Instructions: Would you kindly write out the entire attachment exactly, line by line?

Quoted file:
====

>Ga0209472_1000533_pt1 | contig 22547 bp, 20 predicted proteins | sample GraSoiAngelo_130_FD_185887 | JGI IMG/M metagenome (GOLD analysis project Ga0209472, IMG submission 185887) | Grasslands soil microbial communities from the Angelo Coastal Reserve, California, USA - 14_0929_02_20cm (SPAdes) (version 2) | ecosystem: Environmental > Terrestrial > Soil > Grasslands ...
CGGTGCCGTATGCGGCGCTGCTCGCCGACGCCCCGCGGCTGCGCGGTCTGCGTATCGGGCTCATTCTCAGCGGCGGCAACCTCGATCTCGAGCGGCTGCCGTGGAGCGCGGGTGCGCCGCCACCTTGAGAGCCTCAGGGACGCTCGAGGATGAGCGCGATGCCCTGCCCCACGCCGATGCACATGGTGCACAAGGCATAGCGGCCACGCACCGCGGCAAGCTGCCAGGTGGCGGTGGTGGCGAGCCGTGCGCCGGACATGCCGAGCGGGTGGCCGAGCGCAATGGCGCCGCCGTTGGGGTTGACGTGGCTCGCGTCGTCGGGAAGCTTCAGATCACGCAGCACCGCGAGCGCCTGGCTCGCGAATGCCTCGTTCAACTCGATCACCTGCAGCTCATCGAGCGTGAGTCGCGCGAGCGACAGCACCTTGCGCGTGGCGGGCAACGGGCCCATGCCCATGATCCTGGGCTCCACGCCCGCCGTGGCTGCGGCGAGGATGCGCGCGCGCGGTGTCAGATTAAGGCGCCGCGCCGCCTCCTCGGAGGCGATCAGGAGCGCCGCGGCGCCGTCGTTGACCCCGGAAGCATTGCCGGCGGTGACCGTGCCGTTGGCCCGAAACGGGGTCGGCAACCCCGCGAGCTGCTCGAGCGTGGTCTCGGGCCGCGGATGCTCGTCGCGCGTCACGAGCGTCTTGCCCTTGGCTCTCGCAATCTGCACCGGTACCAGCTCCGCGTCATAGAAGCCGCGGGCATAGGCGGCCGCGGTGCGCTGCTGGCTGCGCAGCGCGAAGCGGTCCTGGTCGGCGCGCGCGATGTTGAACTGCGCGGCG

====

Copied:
>Ga0209472_1000533_pt1 | contig 22547 bp, 20 predicted proteins | sample GraSoiAngelo_130_FD_185887 | JGI IMG/M metagenome (GOLD analysis project Ga0209472, IMG submission 185887) | Grasslands soil microbial communities from the Angelo Coastal Reserve, California, USA - 14_0929_02_20cm (SPAdes) (version 2) | ecosystem: Environmental > Terrestrial > Soil > Grasslands ...
CGGTGCCGTATGCGGCGCTGCTCGCCGACGCCCCGCGGCTGCGCGGTCTGCGTATCGGGCTCATTCTCAGCGGCGGCAACCTCGATCTCGAGCGGCTGCCGTGGAGCGCGGGTGCGCCGCCACCTTGAGAGCCTCAGGGACGCTCGAGGATGAGCGCGATGCCCTGCCCCACGCCGATGCACATGGTGCACAAGGCATAGCGGCCACGCACCGCGGCAAGCTGCCAGGTGGCGGTGGTGGCGAGCCGTGCGCCGGACATGCCGAGCGGGTGGCCGAGCGCAATGGCGCCGCCGTTGGGGTTGACGTGGCTCGCGTCGTCGGGAAGCTTCAGATCACGCAGCACCGCGAGCGCCTGGCTCGCGAATGCCTCGTTCAACTCGATCACCTGCAGCTCATCGAGCGTGAGTCGCGCGAGCGACAGCACCTTGCGCGTGGCGGGCAACGGGCCCATGCCCATGATCCTGGGCTCCACGCCCGCCGTGGCTGCGGCGAGGATGCGCGCGCGCGGTGTCAGATTAAGGCGCCGCGCCGCCTCCTCGGAGGCGATCAGGAGCGCCGCGGCGCCGTCGTTGACCCCGGAAGCATTGCCGGCGGTGACCGTGCCGTTGGCCCGAAACGGGGTCGGCAACCCCGCGAGCTGCTCGAGCGTGGTCTCGGGCCGCGGATGCTCGTCGCGCGTCACGAGCGTCTTGCCCTTGGCTCTCGCAATCTGCACCGGTACCAGCTCCGCGTCATAGAAGCCGCGGGCATAGGCGGCCGCGGTGCGCTGCTGGCTGCGCAGCGCGAAGCGGTCCTGGTCGGCGCGCGCGATGTTGAACTGCGCGGCG